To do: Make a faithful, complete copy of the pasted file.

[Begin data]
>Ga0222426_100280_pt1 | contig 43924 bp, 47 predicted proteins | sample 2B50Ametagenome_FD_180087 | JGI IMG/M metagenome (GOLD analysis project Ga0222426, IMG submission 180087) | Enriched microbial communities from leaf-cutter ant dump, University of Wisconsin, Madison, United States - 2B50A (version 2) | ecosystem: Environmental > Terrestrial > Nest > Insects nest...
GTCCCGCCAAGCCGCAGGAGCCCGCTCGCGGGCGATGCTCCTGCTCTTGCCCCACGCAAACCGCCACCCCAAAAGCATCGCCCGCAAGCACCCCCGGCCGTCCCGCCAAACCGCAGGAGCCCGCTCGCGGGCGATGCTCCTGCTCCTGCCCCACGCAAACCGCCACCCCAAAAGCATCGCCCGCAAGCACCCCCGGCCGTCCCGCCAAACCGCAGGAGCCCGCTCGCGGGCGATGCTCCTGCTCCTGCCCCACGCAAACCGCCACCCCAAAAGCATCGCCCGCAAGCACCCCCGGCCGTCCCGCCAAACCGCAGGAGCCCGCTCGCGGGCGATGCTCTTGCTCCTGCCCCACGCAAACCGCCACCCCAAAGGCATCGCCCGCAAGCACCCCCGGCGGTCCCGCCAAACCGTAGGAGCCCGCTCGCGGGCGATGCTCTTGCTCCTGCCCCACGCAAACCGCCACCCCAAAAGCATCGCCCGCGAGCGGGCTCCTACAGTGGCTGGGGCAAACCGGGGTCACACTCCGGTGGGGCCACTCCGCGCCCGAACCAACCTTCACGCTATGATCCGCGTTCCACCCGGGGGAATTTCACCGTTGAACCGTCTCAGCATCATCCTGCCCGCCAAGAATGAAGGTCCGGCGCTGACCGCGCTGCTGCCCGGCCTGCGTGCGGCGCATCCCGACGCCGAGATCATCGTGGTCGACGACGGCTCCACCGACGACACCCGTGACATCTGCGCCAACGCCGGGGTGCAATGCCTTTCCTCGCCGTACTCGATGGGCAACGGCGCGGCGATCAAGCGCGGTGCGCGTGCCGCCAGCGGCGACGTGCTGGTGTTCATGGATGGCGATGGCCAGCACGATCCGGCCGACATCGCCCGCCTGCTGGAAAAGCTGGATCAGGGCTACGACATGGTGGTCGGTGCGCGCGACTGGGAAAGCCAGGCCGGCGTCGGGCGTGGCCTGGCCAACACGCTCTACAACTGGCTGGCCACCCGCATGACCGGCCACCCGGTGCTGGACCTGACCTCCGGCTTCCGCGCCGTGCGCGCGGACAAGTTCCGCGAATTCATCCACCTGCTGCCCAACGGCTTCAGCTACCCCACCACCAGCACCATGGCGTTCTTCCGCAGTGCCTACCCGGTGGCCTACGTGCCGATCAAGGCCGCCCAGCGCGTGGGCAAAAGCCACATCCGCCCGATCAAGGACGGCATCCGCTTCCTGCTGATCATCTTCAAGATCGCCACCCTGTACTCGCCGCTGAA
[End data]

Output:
>Ga0222426_100280_pt1 | contig 43924 bp, 47 predicted proteins | sample 2B50Ametagenome_FD_180087 | JGI IMG/M metagenome (GOLD analysis project Ga0222426, IMG submission 180087) | Enriched microbial communities from leaf-cutter ant dump, University of Wisconsin, Madison, United States - 2B50A (version 2) | ecosystem: Environmental > Terrestrial > Nest > Insects nest...
GTCCCGCCAAGCCGCAGGAGCCCGCTCGCGGGCGATGCTCCTGCTCTTGCCCCACGCAAACCGCCACCCCAAAAGCATCGCCCGCAAGCACCCCCGGCCGTCCCGCCAAACCGCAGGAGCCCGCTCGCGGGCGATGCTCCTGCTCCTGCCCCACGCAAACCGCCACCCCAAAAGCATCGCCCGCAAGCACCCCCGGCCGTCCCGCCAAACCGCAGGAGCCCGCTCGCGGGCGATGCTCCTGCTCCTGCCCCACGCAAACCGCCACCCCAAAAGCATCGCCCGCAAGCACCCCCGGCCGTCCCGCCAAACCGCAGGAGCCCGCTCGCGGGCGATGCTCTTGCTCCTGCCCCACGCAAACCGCCACCCCAAAGGCATCGCCCGCAAGCACCCCCGGCGGTCCCGCCAAACCGTAGGAGCCCGCTCGCGGGCGATGCTCTTGCTCCTGCCCCACGCAAACCGCCACCCCAAAAGCATCGCCCGCGAGCGGGCTCCTACAGTGGCTGGGGCAAACCGGGGTCACACTCCGGTGGGGCCACTCCGCGCCCGAACCAACCTTCACGCTATGATCCGCGTTCCACCCGGGGGAATTTCACCGTTGAACCGTCTCAGCATCATCCTGCCCGCCAAGAATGAAGGTCCGGCGCTGACCGCGCTGCTGCCCGGCCTGCGTGCGGCGCATCCCGACGCCGAGATCATCGTGGTCGACGACGGCTCCACCGACGACACCCGTGACATCTGCGCCAACGCCGGGGTGCAATGCCTTTCCTCGCCGTACTCGATGGGCAACGGCGCGGCGATCAAGCGCGGTGCGCGTGCCGCCAGCGGCGACGTGCTGGTGTTCATGGATGGCGATGGCCAGCACGATCCGGCCGACATCGCCCGCCTGCTGGAAAAGCTGGATCAGGGCTACGACATGGTGGTCGGTGCGCGCGACTGGGAAAGCCAGGCCGGCGTCGGGCGTGGCCTGGCCAACACGCTCTACAACTGGCTGGCCACCCGCATGACCGGCCACCCGGTGCTGGACCTGACCTCCGGCTTCCGCGCCGTGCGCGCGGACAAGTTCCGCGAATTCATCCACCTGCTGCCCAACGGCTTCAGCTACCCCACCACCAGCACCATGGCGTTCTTCCGCAGTGCCTACCCGGTGGCCTACGTGCCGATCAAGGCCGCCCAGCGCGTGGGCAAAAGCCACATCCGCCCGATCAAGGACGGCATCCGCTTCCTGCTGATCATCTTCAAGATCGCCACCCTGTACTCGCCGCTGAA